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Illustration: Aïda Amer/Axios

Former special counsel Robert Mueller will make his much-hyped appearance on Capitol Hill Wednesday, but neither party expects to learn anything new from Mueller's 5-plus hours of public testimony, according to conversations with more than a dozen members of Congress and staffers involved in the hearing preparations.

The bottom line: Each party sees the hearings as a political opportunity — whether it be Democrats trying to stoke support for impeachment or Republicans seeking to sow distrust in the Justice Department's Russia investigation.

What to expect: The House Intelligence Committee will focus on Volume 1: Russian interference in the 2016 presidential election, while the House Judiciary Committee will focus on Volume 2: possible instances of obstruction of justice by President Trump.

Democratic members on the committees, who have been thirsting for months to have Mueller testify publicly, told Axios they see the hearing as an opportunity for Mueller to educate the American public on the most damaging aspects of his report.

  • "The success will be in the TV ratings," Rep. Ro Khanna, who will not be questioning Mueller, said. "The more Americans that watch, the more successful it is."
  • "Most Americans haven't had a chance to read a 400-page report," House Intel Chairman Adam Schiff told Axios. "This will be the first time they hear from the man who did the investigation himself, not filtered through the misrepresentations of [Attorney General] Bill Barr or anybody else."
  • "My fantasy is when I get my five minutes, I'm just going to have him read certain excerpts from his report. And I think that will be very powerful," said Rep. Jackie Speier, a member of the Intel committee.

Why it matters: Roughly 90 Democrats publicly support impeaching Trump, and some lawmakers think that once Mueller opens his mouth, the percentage of Americans who support impeachment will spike.

The other side: GOP committee aides and key members —including Reps. Andy Biggs and Jim Jordan, both members of the Judiciary committee — told Axios that Republicans' biggest goal is pinpointing when Mueller knew there was no collusion between the Trump campaign and Russia, and why he didn't let the public know sooner that the president wasn't a Manchurian candidate. (Mueller's report didn't establish a criminal conspiracy between the Trump campaign and Russia.)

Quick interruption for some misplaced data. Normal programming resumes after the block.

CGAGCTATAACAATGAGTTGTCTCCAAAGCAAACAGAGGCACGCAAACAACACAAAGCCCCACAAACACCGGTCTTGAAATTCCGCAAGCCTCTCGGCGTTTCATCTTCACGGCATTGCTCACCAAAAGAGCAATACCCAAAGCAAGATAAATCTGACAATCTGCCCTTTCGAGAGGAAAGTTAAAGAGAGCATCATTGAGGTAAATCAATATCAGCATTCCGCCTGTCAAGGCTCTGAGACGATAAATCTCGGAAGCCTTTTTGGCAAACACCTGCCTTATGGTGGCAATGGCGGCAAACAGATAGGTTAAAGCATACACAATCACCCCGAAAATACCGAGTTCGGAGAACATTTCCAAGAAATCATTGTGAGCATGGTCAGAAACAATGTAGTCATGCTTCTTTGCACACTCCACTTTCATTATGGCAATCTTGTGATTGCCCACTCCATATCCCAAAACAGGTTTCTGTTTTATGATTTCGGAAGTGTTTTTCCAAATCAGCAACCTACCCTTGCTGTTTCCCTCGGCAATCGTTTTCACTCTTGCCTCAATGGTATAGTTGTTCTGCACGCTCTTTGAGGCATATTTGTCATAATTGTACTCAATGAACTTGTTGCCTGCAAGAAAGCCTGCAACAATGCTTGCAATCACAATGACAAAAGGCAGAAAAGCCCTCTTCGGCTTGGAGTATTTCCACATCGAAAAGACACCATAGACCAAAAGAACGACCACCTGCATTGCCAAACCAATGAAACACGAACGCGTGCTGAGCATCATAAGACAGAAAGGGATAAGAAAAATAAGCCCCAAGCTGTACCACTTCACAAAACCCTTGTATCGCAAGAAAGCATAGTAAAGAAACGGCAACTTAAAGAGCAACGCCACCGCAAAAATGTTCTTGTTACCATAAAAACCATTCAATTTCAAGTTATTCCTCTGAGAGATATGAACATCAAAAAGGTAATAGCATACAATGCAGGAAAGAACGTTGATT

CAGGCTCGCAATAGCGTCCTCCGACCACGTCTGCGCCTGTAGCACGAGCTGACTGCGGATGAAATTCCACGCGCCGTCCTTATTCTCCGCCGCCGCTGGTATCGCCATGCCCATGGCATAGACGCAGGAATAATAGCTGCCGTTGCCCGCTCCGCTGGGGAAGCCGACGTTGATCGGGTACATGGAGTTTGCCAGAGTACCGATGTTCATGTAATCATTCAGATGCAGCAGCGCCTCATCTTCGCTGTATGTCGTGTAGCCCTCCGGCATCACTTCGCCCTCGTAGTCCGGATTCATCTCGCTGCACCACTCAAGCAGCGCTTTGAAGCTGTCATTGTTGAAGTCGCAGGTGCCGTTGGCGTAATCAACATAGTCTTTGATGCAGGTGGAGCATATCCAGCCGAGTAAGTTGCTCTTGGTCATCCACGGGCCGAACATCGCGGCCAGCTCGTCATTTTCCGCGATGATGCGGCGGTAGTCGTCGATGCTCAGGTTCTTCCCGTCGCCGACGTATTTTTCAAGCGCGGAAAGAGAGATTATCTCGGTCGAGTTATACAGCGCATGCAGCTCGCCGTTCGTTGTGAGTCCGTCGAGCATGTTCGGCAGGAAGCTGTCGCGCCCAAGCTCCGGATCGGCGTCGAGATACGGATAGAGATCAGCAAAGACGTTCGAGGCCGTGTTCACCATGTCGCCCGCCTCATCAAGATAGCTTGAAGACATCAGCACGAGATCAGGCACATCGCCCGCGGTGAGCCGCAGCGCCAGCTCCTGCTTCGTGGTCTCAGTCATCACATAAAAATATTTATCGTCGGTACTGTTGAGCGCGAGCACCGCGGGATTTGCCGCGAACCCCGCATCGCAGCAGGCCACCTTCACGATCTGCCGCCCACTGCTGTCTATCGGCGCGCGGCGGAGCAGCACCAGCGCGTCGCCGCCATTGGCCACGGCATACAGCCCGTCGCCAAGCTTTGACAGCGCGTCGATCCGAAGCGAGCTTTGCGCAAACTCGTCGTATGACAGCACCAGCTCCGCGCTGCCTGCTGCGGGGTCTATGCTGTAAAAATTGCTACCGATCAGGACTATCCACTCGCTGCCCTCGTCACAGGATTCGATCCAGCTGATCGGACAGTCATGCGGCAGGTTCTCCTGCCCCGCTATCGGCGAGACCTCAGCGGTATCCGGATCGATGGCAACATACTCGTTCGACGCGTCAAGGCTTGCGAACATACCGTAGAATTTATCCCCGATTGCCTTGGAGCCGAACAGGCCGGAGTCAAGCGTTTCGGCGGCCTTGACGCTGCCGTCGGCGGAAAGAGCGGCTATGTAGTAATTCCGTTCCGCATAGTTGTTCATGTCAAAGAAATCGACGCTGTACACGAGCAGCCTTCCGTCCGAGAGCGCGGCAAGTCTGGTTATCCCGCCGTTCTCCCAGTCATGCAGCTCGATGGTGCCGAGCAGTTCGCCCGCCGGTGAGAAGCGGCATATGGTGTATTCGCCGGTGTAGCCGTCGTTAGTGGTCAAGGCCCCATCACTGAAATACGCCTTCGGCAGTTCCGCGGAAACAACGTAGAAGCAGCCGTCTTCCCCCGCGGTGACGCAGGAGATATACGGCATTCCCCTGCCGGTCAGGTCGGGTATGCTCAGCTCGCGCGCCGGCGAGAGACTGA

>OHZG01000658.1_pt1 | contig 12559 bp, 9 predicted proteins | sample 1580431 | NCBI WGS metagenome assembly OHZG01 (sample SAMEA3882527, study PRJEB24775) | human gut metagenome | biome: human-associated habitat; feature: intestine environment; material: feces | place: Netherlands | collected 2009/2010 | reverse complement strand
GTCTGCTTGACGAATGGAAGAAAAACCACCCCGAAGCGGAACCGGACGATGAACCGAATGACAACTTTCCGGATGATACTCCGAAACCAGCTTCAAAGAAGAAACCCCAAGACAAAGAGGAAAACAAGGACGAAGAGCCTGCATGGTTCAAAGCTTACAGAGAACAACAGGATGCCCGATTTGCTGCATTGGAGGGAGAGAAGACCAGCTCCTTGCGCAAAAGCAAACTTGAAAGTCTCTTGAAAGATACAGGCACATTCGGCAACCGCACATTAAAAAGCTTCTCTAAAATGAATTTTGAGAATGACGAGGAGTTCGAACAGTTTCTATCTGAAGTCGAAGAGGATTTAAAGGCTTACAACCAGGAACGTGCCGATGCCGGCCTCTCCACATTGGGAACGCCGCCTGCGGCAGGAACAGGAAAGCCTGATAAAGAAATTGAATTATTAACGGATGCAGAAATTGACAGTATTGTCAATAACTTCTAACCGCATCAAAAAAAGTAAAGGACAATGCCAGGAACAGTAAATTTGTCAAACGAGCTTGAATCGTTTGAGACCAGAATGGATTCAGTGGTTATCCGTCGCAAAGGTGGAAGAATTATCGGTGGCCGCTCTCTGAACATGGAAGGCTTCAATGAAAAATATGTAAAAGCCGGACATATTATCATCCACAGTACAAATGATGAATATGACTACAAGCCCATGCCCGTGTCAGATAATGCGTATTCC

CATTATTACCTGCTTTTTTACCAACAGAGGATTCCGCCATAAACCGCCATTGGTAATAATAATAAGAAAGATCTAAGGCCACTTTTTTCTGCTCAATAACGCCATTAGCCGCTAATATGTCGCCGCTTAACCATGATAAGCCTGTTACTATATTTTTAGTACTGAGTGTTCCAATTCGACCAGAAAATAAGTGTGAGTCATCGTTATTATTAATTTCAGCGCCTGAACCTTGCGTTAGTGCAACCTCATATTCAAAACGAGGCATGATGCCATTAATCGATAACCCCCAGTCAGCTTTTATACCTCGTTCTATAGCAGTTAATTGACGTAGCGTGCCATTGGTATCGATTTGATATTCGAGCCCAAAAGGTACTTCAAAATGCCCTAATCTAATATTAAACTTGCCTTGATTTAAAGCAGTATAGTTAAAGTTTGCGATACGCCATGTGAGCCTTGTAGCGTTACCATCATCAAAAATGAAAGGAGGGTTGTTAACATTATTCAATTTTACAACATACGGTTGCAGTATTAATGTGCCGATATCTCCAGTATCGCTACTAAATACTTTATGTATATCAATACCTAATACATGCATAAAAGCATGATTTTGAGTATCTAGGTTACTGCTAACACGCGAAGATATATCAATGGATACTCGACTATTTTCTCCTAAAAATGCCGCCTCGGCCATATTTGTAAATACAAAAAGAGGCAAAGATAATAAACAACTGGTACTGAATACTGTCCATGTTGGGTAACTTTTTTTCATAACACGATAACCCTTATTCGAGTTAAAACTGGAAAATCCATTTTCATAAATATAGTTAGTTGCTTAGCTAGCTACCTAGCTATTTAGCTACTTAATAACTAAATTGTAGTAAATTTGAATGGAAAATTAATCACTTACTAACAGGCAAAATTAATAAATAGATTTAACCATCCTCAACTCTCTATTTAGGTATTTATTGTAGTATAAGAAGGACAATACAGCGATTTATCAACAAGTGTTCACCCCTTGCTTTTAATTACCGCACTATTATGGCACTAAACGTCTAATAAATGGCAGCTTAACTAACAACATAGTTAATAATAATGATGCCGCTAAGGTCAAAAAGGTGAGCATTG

• Republicans plan to question Mueller on the origins and integrity of his investigation. And they'll grill him about the anti-Trump sentiments of some FBI agents, specifically Peter Strzok and Lisa Page, and why some texts on their work phones weren't preserved. (Note: The Justice Department's inspector general report found that their political biases did not compromise the FBI's work.)
  • One Republican committee aide said they'll also ask Mueller to identify who wrote the report, and how much of it was written by Andrew Weismann, a top prosecutor on Mueller's team who the aide called "a Clinton guy." (Weismann attended Hillary Clinton's election night party in 2016.)

"Republicans have been prepping for this hearing for weeks," said a GOP source familiar with the preparation, adding that some lawmakers have "spent more time on this than they have on anything else."

Go deeper:

Go deeper

Updated 4 hours ago - Politics & Policy

British national named in Colleyville synagogue standoff

A law enforcement vehicle sits near the Congregation Beth Israel synagogue on Jan. 16. Photo: Brandon Bell/Getty Images

British national Malik Faisal Akram took four people hostage at a Texas synagogue outside Fort Worth on Saturday, the FBI said in a statement.

State of play: Authorities had initially declined to release the name of the 44-year-old suspect or identify the hostages, all adults, though police chief Michael Miller confirmed that one of those held was Rabbi Charlie Cytron-Walker, who leads the congregation.

Updated 4 hours ago - Politics & Policy

Omicron dashboard

Illustration: Brendan Lynch/Axios

  1. Health: Concerns grow over CDC's isolation guidelines — Experts warn of more COVID-19 variants after Omicron — WHO recommends 2 new treatments — What "mild" really means when it comes to Omicron — Deaths are climbing as cases skyrocket.
  2. Vaccines: America's vaccination drive runs out of gas— Puerto Rico expands booster shot requirements— Supreme Court blocks Biden's vaccine mandate for large employers.
  3. Politics: Vivek Murthy calls SCOTUS vaccine mandate block "a setback for public health" — Focus group says Biden weak on COVID response, strong on democracy
  4. Economy: America's labor shortage is bigger than the pandemic— — CDC COVID guidance for cruise ships to be optional starting Saturday — The cost of testing.
  5. States: West Virginia governor feeling "extremely unwell" after positive test — Youngkin ends mandates for masks in schools and COVID vaccinations for state workers — America struggles to keep schools open
  6. World: Beijing reports first local Omicron case weeks before Winter Olympics — Teachers in France stage mass walkout over COVID protocols.
  7. Variant tracker
10 hours ago - Sports

Novak Djokovic loses Australian visa appeal

Novak Djokovic of Serbia plays a forehand during a practice session ahead of the 2022 Australian Open at Melbourne Park on January 14, 2022. Photo: Daniel Pockett/Getty Images

Tennis star Novak Djokovic left Australia on Sunday evening, facing a three-year visa ban after an appeals court in the country revoked his visa.

Driving the news: Djokovic will not be able to defend his Australian Open title when the tournament starts in Melbourne. The World No. 1 is looking to break a three-way tie with Roger Federer and Rafael Nadal for most Grand Slam men's singles titles.